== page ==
'By including a non-nuclear attack as a possible trigger for Russian nuclear retaliation, the document appears to send a warning signal to the U.S. The new expanded wording reflects Russian concerns about the development of prospective weapons that could give Washington the capability to knock out key military assets and government facilities without resorting to atomic weapons.

'In line with Russian military doctrine, the new document reaffirms that the country could use nuclear weapons in response to a nuclear attack or an aggression involving conventional weapons that “threatens the very existence of the state.”

'But the policy document now also offers a detailed description of situations that could trigger the use of nuclear weapons. They include the use of nuclear weapons or other weapons of mass destruction against Russia or its allies and an enemy attack with conventional weapons that threatens the country's existence.

'In addition to that, the document now states that Russia could use its nuclear arsenals if it gets “reliable information” about the launch of ballistic missiles targeting its territory or its allies and also in the case of ”enemy impact on critically important government or military facilities of the Russian Federation, the incapacitation of which could result in the failure of retaliatory action of nuclear forces."



'President Vladimir Putin approved a strategic document on Tuesday naming the creation and deployment of anti-missile and strike weapons in space as one of the main military threats to Russia, the RIA news agency reported.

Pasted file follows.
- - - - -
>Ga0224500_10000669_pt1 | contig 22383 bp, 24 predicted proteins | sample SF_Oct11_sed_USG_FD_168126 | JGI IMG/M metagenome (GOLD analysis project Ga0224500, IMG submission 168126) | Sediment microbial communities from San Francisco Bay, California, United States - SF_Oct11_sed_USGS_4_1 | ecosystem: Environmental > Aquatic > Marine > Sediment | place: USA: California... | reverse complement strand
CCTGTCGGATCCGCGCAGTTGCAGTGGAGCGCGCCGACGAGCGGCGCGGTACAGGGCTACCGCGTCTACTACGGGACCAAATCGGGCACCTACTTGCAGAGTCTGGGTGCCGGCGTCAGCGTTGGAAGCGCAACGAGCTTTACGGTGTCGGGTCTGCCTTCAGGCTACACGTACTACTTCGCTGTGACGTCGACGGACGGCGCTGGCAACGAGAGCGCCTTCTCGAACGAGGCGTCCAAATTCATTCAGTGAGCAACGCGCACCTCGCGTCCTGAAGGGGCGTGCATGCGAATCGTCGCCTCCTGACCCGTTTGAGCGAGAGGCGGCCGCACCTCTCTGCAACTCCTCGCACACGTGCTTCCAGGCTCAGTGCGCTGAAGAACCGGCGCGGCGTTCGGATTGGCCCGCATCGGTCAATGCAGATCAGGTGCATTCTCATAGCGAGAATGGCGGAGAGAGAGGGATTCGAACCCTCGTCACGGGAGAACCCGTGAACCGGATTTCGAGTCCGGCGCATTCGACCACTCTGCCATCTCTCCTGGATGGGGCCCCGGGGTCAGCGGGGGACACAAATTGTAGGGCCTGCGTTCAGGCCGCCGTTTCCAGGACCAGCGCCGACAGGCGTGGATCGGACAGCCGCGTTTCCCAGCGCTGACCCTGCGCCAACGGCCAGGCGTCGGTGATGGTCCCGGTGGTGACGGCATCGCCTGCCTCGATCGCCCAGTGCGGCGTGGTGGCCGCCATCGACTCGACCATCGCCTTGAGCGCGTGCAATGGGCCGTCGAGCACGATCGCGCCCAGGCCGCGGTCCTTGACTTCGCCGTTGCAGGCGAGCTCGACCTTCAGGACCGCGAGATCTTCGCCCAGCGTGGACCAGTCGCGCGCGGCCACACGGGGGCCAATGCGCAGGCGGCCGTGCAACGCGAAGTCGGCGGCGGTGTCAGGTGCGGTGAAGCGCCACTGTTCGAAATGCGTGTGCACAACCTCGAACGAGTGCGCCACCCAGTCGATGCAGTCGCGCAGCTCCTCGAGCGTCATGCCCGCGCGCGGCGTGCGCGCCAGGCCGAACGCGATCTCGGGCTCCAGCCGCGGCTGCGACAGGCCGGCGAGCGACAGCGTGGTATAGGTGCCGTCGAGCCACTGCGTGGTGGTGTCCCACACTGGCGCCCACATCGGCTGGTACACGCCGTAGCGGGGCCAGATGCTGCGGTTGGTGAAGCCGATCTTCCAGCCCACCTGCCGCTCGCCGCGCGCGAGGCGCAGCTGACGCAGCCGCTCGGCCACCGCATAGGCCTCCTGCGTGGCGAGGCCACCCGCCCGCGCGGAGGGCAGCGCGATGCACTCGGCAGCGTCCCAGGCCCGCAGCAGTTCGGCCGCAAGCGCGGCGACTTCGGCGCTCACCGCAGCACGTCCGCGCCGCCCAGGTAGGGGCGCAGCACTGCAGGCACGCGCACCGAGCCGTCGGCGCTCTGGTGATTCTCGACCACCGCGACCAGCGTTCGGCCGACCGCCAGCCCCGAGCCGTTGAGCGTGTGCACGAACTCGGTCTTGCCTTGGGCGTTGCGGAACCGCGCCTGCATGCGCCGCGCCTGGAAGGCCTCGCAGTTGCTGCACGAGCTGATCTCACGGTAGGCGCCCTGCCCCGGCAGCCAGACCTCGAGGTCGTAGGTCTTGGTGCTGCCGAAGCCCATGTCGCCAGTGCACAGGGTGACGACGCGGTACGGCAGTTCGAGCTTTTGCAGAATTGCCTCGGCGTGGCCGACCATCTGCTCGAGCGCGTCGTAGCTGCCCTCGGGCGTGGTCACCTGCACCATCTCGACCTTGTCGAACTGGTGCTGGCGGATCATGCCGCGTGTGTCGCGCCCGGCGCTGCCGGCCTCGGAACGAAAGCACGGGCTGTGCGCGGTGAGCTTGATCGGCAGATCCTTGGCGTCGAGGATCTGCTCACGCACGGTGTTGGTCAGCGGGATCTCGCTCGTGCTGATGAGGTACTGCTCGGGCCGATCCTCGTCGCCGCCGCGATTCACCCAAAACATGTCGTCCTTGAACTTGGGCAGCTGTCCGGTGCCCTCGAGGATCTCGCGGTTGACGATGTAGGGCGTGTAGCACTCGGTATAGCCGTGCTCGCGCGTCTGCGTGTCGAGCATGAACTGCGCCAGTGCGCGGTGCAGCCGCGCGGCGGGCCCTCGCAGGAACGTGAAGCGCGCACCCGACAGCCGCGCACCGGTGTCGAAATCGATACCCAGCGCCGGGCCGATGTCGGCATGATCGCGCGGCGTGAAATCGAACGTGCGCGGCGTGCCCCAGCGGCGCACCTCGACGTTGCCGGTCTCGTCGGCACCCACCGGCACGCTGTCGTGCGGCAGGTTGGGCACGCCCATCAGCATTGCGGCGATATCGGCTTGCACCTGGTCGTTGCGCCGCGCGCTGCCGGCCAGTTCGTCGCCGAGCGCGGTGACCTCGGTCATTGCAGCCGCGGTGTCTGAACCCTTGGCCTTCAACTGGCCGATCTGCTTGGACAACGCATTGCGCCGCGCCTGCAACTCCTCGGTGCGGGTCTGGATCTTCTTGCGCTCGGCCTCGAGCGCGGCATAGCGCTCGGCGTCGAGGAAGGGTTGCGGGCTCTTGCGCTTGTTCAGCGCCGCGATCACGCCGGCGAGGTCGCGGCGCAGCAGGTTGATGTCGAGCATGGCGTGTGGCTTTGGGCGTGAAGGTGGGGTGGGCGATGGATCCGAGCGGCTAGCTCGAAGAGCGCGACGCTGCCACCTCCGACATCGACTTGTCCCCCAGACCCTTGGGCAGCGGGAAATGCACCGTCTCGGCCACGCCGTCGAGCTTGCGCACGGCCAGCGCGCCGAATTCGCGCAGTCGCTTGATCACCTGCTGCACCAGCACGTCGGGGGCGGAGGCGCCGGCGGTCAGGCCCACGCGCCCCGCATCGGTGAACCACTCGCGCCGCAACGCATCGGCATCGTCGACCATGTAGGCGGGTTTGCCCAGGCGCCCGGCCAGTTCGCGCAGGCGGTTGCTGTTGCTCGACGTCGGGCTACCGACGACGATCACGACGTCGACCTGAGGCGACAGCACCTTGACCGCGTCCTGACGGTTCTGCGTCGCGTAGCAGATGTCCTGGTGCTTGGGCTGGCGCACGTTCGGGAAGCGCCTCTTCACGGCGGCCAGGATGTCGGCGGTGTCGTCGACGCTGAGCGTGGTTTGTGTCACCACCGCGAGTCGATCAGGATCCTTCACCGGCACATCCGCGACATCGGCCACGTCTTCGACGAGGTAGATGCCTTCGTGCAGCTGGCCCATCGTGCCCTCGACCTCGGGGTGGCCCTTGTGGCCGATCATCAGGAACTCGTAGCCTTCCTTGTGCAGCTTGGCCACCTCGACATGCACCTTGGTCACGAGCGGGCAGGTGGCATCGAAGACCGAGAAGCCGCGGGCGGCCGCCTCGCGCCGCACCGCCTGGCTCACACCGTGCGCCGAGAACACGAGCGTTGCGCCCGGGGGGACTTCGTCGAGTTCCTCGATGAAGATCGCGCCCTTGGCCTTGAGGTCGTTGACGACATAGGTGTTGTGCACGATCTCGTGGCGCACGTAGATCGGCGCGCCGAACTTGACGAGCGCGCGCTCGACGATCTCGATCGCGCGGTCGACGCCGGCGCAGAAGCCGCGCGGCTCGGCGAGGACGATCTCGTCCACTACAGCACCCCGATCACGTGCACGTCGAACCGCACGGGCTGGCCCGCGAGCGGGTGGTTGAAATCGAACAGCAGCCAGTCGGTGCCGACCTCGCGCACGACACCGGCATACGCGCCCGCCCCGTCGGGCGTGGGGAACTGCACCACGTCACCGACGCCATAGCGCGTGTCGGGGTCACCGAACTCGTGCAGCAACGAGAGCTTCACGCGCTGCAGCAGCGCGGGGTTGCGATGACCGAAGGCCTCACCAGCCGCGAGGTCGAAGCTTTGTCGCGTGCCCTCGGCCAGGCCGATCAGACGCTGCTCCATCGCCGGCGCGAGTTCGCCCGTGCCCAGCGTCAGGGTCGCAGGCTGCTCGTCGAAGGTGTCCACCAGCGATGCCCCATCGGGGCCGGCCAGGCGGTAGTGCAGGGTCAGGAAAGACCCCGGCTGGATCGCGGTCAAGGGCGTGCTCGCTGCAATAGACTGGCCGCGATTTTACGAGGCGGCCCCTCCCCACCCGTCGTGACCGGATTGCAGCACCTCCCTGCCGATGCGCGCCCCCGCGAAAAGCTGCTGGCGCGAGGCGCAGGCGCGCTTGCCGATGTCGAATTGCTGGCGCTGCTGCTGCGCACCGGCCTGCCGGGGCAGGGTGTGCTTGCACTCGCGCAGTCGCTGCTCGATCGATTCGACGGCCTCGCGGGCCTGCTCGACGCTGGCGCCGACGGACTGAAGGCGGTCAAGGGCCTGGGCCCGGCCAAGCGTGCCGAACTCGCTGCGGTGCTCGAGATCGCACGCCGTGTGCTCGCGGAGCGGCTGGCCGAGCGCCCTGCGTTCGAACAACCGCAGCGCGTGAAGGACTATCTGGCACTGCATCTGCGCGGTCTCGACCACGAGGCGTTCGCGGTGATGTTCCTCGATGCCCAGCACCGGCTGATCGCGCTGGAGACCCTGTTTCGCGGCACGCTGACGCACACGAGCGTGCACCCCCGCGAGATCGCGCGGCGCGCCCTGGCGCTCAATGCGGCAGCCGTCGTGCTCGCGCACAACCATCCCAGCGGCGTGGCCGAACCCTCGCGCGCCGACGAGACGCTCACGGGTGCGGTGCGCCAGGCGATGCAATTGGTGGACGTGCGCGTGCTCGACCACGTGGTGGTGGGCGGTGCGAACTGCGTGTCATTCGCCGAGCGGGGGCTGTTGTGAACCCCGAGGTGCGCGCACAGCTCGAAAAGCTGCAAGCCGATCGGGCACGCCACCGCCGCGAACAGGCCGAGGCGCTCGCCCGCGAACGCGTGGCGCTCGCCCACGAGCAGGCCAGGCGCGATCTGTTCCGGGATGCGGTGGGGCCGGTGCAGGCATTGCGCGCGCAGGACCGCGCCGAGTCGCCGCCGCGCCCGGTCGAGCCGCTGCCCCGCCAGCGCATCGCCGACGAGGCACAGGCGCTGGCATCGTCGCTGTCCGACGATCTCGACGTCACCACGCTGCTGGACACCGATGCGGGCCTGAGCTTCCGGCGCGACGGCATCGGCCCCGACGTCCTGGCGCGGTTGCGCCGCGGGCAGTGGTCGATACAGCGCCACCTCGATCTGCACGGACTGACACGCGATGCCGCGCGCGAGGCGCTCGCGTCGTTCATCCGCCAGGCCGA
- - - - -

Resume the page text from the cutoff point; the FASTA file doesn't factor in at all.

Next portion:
'The document outlining Russia’s policy on its nuclear deterrent was published online amid arms control tensions between Russia and the United States over the future of New START, the last major pact regulating their nuclear arsenals.'

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So it's not so much a real change in policy, but rather a more detailed explanation of long standing existing policy.
 
My thoughts were initially," Interesting timing, Russia must be feeling vulnerable".

In 2017, Foreign Policy (FP) published an excerpt from a book by Benn Steil, The Marshall Plan: Dawn of the Cold War. This helps set the context of subsequent developments and how things stand today. It also helps to give some insights in to the Soviet and post Soviet Russian thinking. Massive land mass, few operable ports, hard to defend without physical borders like seas and mountain ranges. This may also explain the apparent enthusiasm for ICBMs. It seems that much of the paranoia is based on what happened in history. We need to understand this to realise where the insecurity comes from and possibly how those fears might be addressed. History also teaches us that there can also be risks in making too many concessions. I haven't read this book but the excerpt was worth a read.